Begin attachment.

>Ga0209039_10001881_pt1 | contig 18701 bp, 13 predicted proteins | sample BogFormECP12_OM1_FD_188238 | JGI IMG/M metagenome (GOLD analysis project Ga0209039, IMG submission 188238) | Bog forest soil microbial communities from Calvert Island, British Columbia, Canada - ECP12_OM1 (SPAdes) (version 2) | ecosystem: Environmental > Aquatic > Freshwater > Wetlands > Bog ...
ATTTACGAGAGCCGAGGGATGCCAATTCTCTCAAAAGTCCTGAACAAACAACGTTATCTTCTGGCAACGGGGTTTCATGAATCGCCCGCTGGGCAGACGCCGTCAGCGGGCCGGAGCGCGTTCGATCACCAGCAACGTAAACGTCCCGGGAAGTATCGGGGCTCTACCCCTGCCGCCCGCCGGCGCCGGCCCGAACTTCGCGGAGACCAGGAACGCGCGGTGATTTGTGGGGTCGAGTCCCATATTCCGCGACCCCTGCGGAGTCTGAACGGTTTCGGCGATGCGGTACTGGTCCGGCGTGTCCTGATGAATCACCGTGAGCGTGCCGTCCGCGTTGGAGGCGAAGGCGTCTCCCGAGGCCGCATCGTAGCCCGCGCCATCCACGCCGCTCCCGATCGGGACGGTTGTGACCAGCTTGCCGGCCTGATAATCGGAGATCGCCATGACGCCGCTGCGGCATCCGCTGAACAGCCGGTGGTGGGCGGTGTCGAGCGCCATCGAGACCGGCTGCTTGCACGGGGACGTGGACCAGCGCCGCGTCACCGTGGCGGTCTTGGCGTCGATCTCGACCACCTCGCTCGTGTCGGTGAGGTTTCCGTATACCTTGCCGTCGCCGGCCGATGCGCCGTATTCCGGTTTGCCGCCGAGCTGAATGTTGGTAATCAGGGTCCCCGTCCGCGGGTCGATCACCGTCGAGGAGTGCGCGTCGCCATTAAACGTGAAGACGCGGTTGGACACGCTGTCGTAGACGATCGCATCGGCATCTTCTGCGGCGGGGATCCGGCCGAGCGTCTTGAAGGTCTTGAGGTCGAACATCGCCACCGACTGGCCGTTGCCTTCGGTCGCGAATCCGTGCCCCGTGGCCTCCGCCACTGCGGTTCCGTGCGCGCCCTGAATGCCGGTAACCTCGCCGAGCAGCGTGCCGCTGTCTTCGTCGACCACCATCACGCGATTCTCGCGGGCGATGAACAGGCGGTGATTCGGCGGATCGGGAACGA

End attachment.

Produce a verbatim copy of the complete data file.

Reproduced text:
>Ga0209039_10001881_pt1 | contig 18701 bp, 13 predicted proteins | sample BogFormECP12_OM1_FD_188238 | JGI IMG/M metagenome (GOLD analysis project Ga0209039, IMG submission 188238) | Bog forest soil microbial communities from Calvert Island, British Columbia, Canada - ECP12_OM1 (SPAdes) (version 2) | ecosystem: Environmental > Aquatic > Freshwater > Wetlands > Bog ...
ATTTACGAGAGCCGAGGGATGCCAATTCTCTCAAAAGTCCTGAACAAACAACGTTATCTTCTGGCAACGGGGTTTCATGAATCGCCCGCTGGGCAGACGCCGTCAGCGGGCCGGAGCGCGTTCGATCACCAGCAACGTAAACGTCCCGGGAAGTATCGGGGCTCTACCCCTGCCGCCCGCCGGCGCCGGCCCGAACTTCGCGGAGACCAGGAACGCGCGGTGATTTGTGGGGTCGAGTCCCATATTCCGCGACCCCTGCGGAGTCTGAACGGTTTCGGCGATGCGGTACTGGTCCGGCGTGTCCTGATGAATCACCGTGAGCGTGCCGTCCGCGTTGGAGGCGAAGGCGTCTCCCGAGGCCGCATCGTAGCCCGCGCCATCCACGCCGCTCCCGATCGGGACGGTTGTGACCAGCTTGCCGGCCTGATAATCGGAGATCGCCATGACGCCGCTGCGGCATCCGCTGAACAGCCGGTGGTGGGCGGTGTCGAGCGCCATCGAGACCGGCTGCTTGCACGGGGACGTGGACCAGCGCCGCGTCACCGTGGCGGTCTTGGCGTCGATCTCGACCACCTCGCTCGTGTCGGTGAGGTTTCCGTATACCTTGCCGTCGCCGGCCGATGCGCCGTATTCCGGTTTGCCGCCGAGCTGAATGTTGGTAATCAGGGTCCCCGTCCGCGGGTCGATCACCGTCGAGGAGTGCGCGTCGCCATTAAACGTGAAGACGCGGTTGGACACGCTGTCGTAGACGATCGCATCGGCATCTTCTGCGGCGGGGATCCGGCCGAGCGTCTTGAAGGTCTTGAGGTCGAACATCGCCACCGACTGGCCGTTGCCTTCGGTCGCGAATCCGTGCCCCGTGGCCTCCGCCACTGCGGTTCCGTGCGCGCCCTGAATGCCGGTAACCTCGCCGAGCAGCGTGCCGCTGTCTTCGTCGACCACCATCACGCGATTCTCGCGGGCGATGAACAGGCGGTGATTCGGCGGATCGGGAACGA